The behavioural responses of animals to heat include resting or lying down with the limbs spread out to increase the body surface exposed to the air. We respond by wearing loose fitting clothing, turning on fans or air conditioning and taking cold drinks.

When the environmental temperature decreases gradually:

- The hypothalamus releases a hormone which activates the anterior pituitary gland to release thyroid stimulating hormone (TSH).
- TSH stimulates the thyroid gland to secrete the hormone thyroxine into the blood.
- Thyroxine increases metabolic rate, which increases heat production especially in the liver.

When temperatures start to increase again, the hypothalamus responds by reducing the release of TSH by the anterior pituitary gland so less thyroxine is released from the thyroid gland.
Response to low temperature
Response to high temperature
Smooth muscles in peripheral arterioles in the skin.
- Muscles contract causing vasoconstriction
- Less heat is carried from the core to the surface of the body, maintaining core temperature. 
- Extremities can turn blue and feel cold and can even be damaged (frostbite).

- Muscles relax causing vasodilation
- More heat is carried from the core   to the surface, where it is lost by radiation. 
- Skin turns red.
Sweat glands    
No sweat produced.      
- Glands secrete sweat onto surface of skin, where it evaporates. 
- Water has a high latent heat of evaporation, so it takes heat from the body.
Erector pili muscles in skin (attached to skin hairs)                          
- Muscles contract, raising skin hairs and trapping an insulating layer of still, warm air next to the skin. 
- Not very effective in humans, just causing "goosebumps".
- Muscles relax, lowering the skin hairs and allowing air to circulate over the skin, encouraging convection and evaporation.
Skeletal muscles                               
Muscles contract and relax repeatedly, generating heat by friction and from metabolic reactions.
No shivering.
Adrenal and thyroid glands              
Glands secrete adrenaline and thyroxine respectively, which increase the metabolic rate in different tissues, especially the liver, so generating heat.
Glands stop releasing adrenaline and thyroxine.
Curling up, huddling, finding shelter, putting on more clothes.
Stretching out, finding shade, swimming, removing clothes.


Controlling body temperature 


 Syllabus 2016-2018 

14.1  Homeostasis in mammals

Homeostasis in mammals requires complex systems to maintain  internal conditions near  constant.

The kidneys  remove wastes from the blood and are the effectors for controlling the water potential of the blood.

a)   discuss the importance of homeostasis in mammals and explain the principles  of homeostasis in terms of internal and external stimuli, receptors, central  control,  co-ordination systems, effectors (muscles and glands)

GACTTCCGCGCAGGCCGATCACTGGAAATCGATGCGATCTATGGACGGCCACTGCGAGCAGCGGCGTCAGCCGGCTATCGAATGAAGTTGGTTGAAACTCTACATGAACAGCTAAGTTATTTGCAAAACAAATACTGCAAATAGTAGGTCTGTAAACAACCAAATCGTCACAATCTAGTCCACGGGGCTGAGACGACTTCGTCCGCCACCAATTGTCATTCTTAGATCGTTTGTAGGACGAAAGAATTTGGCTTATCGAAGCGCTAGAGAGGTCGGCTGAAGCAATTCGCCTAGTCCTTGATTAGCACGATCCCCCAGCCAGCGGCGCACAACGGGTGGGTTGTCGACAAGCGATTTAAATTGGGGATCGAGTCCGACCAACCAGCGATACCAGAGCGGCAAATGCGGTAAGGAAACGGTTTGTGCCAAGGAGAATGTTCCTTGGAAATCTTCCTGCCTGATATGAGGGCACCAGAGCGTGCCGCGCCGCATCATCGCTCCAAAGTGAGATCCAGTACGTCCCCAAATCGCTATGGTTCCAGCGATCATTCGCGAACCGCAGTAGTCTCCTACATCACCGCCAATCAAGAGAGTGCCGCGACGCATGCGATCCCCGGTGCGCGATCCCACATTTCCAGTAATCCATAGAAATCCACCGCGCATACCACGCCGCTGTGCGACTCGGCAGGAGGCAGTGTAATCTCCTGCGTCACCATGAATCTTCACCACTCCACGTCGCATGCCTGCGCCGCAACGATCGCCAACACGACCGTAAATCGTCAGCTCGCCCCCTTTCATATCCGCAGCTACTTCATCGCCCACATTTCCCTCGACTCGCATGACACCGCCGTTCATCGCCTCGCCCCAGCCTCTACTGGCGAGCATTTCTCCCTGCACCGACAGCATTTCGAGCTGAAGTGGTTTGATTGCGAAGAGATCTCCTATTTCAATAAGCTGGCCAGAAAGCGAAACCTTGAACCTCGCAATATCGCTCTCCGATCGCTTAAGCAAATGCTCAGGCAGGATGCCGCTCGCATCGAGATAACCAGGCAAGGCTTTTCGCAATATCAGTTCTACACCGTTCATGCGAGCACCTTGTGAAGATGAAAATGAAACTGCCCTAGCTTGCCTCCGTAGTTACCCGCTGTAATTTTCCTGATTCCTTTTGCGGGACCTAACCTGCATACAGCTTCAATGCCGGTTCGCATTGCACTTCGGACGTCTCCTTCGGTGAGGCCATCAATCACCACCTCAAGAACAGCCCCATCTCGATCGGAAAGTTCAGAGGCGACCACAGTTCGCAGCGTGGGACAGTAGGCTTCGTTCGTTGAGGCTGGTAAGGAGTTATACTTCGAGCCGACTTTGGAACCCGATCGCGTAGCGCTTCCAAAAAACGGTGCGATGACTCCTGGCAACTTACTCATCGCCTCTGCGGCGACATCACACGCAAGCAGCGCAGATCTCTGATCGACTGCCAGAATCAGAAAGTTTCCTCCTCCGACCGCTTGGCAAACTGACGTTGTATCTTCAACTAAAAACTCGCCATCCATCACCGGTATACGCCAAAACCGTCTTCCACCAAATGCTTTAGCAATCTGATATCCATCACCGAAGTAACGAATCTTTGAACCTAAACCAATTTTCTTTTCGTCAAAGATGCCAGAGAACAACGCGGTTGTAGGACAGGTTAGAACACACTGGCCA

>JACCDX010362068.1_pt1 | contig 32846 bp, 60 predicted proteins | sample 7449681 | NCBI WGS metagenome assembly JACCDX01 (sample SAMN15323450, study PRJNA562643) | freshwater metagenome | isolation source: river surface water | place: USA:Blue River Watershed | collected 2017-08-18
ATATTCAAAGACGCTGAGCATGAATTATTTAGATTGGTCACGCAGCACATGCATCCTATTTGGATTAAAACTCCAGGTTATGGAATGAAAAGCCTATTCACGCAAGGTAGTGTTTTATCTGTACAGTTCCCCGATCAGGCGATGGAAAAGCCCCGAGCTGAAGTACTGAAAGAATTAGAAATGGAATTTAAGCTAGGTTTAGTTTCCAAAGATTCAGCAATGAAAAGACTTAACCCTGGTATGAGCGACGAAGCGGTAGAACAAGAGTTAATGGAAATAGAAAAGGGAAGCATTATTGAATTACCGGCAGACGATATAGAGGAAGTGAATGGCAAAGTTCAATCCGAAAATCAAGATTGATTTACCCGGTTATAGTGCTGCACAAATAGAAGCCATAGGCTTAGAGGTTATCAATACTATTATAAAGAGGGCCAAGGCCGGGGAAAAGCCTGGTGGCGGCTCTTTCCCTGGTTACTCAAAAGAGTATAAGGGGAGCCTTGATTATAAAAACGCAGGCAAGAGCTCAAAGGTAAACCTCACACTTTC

b)   define  the term  negative feedback and explain how it is involved in homeostatic mechanisms

c)   outline  the roles of the nervous system and endocrine system in co-ordinating homeostatic mechanisms, including thermoregulation, osmoregulation and the control of blood glucose concentration

d)   describe the deamination of amino  acids  and outline  the formation of urea  in the urea  cycle (biochemical detail of the urea  cycle is not required)

e)   describe the gross structure of the kidney and the detailed structure of the nephron with its associated blood vessels using photomicrographs and electron micrographs

f) describe how the processes of ultrafiltration and selective reabsorption are involved with the formation of urine in the nephron

g)   describe the roles of the hypothalamus, posterior pituitary, ADH and collecting  ducts in osmoregulation

h)   explain how the blood glucose concentration is regulated by negative feedback control mechanisms, with reference to insulin and glucagon

i) outline  the role of cyclic AMP as a second messenger with reference to the stimulation of liver cells by adrenaline and glucagon

j) describe the three main stages of cell signalling in the control of blood glucose by adrenaline as follows:

•   hormone-receptor interaction at the cell surface
•   formation of cyclic AMP which binds to kinase  proteins

an enzyme cascade involving activation  of enzymes by phosphorylation to amplify the signal

k)   explain the principles  of operation of dip sticks  containing glucose oxidase and peroxidase enzymes, and biosensors that can be used for quantitative measurements of glucose in blood and urine

l) explain how urine analysis  is used in diagnosis with reference to glucose, protein  and ketones